fitness

The Health and Fitness Fad

Health and fitness is a touchy topic.  Mostly because there are so many views of what determines how fit and healthy you are. However, among the various opinions and trends, there is one thing that is fairly consistent within the health and fitness fad:

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The food we eat.  The muscles we flex.  How many of us are creating an image of health and fitness without truly leading a life of balanced wellness?  At what point do our lifestyles go from balanced to obsessive?

I speak from experience.  It took me years to actually become aware of the fact that I had disordered habits.  Why? Because my actions were masked by the image of health.  I was a runner, so obviously I was thin, right?  Wrong.  I was thin because I barely consumed enough calories to keep my organs functioning.  On top of that, I excessively worked out, obsessively doing workouts throughout the day, especially after every meal.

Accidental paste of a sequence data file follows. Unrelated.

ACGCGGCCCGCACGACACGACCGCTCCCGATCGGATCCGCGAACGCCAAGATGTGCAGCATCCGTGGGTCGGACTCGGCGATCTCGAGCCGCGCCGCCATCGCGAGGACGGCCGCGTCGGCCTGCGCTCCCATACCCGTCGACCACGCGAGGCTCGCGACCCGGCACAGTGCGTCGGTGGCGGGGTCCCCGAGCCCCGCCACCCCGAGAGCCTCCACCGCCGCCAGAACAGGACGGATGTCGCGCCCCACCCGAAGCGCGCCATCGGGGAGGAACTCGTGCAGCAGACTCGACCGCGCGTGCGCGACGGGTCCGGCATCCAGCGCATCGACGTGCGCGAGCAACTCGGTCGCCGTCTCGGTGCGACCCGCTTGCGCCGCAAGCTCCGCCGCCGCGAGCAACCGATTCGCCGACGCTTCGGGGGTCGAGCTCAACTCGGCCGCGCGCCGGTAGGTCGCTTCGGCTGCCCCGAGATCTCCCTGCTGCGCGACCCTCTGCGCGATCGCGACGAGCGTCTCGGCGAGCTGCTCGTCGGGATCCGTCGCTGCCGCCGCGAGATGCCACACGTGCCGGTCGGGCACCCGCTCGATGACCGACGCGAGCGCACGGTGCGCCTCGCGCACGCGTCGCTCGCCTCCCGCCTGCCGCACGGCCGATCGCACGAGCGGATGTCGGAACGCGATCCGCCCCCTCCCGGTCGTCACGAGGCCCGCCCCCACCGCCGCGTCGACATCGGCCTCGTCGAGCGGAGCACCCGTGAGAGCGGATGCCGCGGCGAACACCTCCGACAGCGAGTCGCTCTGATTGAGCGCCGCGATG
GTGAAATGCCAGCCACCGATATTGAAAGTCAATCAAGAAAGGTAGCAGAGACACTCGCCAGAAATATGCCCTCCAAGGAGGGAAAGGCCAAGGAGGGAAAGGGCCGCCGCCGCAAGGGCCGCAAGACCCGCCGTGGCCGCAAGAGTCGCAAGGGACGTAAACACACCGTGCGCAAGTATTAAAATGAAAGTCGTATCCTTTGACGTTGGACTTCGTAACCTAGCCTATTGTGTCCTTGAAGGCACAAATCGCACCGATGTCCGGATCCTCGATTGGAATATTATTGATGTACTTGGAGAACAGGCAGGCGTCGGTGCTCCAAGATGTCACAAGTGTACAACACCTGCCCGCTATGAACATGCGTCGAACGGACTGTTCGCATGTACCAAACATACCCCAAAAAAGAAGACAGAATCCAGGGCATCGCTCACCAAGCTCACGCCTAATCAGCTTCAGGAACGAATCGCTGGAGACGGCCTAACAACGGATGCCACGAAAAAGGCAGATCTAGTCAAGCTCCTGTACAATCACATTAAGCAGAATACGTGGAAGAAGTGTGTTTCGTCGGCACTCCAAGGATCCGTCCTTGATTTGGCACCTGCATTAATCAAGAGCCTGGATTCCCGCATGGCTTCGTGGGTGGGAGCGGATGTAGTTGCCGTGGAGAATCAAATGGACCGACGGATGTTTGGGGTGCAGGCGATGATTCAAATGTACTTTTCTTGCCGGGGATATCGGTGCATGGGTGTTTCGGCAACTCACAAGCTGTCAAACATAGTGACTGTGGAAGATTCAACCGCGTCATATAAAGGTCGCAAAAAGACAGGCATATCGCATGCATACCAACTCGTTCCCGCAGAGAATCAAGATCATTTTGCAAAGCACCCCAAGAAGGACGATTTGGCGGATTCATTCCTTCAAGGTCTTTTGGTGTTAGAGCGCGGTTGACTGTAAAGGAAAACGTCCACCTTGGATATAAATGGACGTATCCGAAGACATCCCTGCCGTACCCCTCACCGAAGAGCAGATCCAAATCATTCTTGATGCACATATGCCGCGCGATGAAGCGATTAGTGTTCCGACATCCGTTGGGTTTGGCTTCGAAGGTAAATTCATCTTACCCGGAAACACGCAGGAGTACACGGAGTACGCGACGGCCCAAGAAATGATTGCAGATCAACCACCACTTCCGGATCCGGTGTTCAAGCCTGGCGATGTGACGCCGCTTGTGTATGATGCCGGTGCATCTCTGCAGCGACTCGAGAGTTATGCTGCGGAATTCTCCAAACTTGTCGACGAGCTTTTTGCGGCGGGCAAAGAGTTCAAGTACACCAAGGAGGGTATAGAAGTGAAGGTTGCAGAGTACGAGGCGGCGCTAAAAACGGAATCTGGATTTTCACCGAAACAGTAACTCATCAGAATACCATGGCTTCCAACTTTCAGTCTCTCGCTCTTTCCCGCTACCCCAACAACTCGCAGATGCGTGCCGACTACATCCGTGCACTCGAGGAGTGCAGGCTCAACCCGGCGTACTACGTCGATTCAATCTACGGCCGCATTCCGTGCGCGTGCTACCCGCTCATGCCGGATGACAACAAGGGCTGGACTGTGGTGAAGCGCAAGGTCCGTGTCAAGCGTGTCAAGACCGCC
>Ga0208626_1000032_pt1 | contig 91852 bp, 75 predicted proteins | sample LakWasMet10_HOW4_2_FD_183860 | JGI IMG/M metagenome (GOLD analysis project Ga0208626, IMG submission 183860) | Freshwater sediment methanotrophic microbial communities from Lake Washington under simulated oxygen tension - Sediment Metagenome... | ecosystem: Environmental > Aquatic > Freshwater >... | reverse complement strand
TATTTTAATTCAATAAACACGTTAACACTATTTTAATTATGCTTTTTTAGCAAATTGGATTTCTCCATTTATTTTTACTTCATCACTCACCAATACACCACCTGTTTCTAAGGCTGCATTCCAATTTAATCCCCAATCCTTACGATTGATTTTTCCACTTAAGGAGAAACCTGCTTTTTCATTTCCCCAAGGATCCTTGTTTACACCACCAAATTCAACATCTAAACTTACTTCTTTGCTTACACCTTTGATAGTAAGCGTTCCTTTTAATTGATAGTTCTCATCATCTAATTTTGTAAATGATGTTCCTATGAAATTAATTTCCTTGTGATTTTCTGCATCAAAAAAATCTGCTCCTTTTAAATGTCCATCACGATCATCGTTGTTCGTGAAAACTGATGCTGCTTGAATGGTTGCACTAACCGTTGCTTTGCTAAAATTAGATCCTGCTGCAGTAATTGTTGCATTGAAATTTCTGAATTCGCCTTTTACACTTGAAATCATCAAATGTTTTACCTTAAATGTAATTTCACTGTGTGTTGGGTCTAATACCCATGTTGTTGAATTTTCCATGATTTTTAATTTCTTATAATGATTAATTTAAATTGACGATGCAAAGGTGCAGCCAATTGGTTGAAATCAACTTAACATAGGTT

If you looked at certain statistics, you could claim I was healthy.  I was a fast runner.  My fastest mile was 5:40. I could do movements like push ups and squats. But, I was far from healthy.  Because I was so mentally unhealthy.  

My physical activity was sparked by anxiety, stress, and the need to feel in control.  What started as a hobby became an obsession.  Fitness consumed my life.